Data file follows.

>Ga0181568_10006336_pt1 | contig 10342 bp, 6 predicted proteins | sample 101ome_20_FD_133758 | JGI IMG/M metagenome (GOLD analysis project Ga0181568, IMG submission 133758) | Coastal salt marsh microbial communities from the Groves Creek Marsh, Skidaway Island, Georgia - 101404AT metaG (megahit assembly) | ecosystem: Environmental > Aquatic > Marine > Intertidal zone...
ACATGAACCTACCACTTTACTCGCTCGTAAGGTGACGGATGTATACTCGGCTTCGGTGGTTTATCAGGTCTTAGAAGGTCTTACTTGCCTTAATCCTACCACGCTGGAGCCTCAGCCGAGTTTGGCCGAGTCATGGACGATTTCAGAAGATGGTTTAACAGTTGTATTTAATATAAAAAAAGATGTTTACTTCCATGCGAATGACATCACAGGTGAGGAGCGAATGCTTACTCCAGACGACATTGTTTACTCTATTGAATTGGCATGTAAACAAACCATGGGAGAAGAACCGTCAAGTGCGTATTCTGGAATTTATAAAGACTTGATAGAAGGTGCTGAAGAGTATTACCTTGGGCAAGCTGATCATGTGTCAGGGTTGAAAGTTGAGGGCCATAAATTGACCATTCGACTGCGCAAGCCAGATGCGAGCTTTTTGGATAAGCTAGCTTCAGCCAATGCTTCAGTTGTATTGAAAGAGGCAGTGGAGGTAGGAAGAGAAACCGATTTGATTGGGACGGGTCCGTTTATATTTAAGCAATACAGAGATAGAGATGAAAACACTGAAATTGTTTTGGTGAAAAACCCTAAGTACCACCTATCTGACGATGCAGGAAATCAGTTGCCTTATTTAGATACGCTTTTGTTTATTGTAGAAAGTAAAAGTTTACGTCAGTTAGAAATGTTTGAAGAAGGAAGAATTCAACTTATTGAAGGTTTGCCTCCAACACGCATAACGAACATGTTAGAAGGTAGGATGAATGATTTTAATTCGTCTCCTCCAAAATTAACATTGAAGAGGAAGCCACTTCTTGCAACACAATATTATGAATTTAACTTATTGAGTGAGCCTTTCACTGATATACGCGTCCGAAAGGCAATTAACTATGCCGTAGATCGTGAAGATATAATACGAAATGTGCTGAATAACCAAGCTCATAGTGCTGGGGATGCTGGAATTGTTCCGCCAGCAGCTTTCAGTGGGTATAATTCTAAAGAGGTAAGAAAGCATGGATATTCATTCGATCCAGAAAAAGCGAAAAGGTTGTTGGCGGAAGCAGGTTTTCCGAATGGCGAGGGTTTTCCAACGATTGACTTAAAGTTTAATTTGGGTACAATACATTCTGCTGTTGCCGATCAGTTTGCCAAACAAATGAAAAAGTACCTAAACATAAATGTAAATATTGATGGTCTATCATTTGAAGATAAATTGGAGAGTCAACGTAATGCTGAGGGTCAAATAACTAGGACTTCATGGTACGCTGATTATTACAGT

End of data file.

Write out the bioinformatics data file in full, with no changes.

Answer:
>Ga0181568_10006336_pt1 | contig 10342 bp, 6 predicted proteins | sample 101ome_20_FD_133758 | JGI IMG/M metagenome (GOLD analysis project Ga0181568, IMG submission 133758) | Coastal salt marsh microbial communities from the Groves Creek Marsh, Skidaway Island, Georgia - 101404AT metaG (megahit assembly) | ecosystem: Environmental > Aquatic > Marine > Intertidal zone...
ACATGAACCTACCACTTTACTCGCTCGTAAGGTGACGGATGTATACTCGGCTTCGGTGGTTTATCAGGTCTTAGAAGGTCTTACTTGCCTTAATCCTACCACGCTGGAGCCTCAGCCGAGTTTGGCCGAGTCATGGACGATTTCAGAAGATGGTTTAACAGTTGTATTTAATATAAAAAAAGATGTTTACTTCCATGCGAATGACATCACAGGTGAGGAGCGAATGCTTACTCCAGACGACATTGTTTACTCTATTGAATTGGCATGTAAACAAACCATGGGAGAAGAACCGTCAAGTGCGTATTCTGGAATTTATAAAGACTTGATAGAAGGTGCTGAAGAGTATTACCTTGGGCAAGCTGATCATGTGTCAGGGTTGAAAGTTGAGGGCCATAAATTGACCATTCGACTGCGCAAGCCAGATGCGAGCTTTTTGGATAAGCTAGCTTCAGCCAATGCTTCAGTTGTATTGAAAGAGGCAGTGGAGGTAGGAAGAGAAACCGATTTGATTGGGACGGGTCCGTTTATATTTAAGCAATACAGAGATAGAGATGAAAACACTGAAATTGTTTTGGTGAAAAACCCTAAGTACCACCTATCTGACGATGCAGGAAATCAGTTGCCTTATTTAGATACGCTTTTGTTTATTGTAGAAAGTAAAAGTTTACGTCAGTTAGAAATGTTTGAAGAAGGAAGAATTCAACTTATTGAAGGTTTGCCTCCAACACGCATAACGAACATGTTAGAAGGTAGGATGAATGATTTTAATTCGTCTCCTCCAAAATTAACATTGAAGAGGAAGCCACTTCTTGCAACACAATATTATGAATTTAACTTATTGAGTGAGCCTTTCACTGATATACGCGTCCGAAAGGCAATTAACTATGCCGTAGATCGTGAAGATATAATACGAAATGTGCTGAATAACCAAGCTCATAGTGCTGGGGATGCTGGAATTGTTCCGCCAGCAGCTTTCAGTGGGTATAATTCTAAAGAGGTAAGAAAGCATGGATATTCATTCGATCCAGAAAAAGCGAAAAGGTTGTTGGCGGAAGCAGGTTTTCCGAATGGCGAGGGTTTTCCAACGATTGACTTAAAGTTTAATTTGGGTACAATACATTCTGCTGTTGCCGATCAGTTTGCCAAACAAATGAAAAAGTACCTAAACATAAATGTAAATATTGATGGTCTATCATTTGAAGATAAATTGGAGAGTCAACGTAATGCTGAGGGTCAAATAACTAGGACTTCATGGTACGCTGATTATTACAGT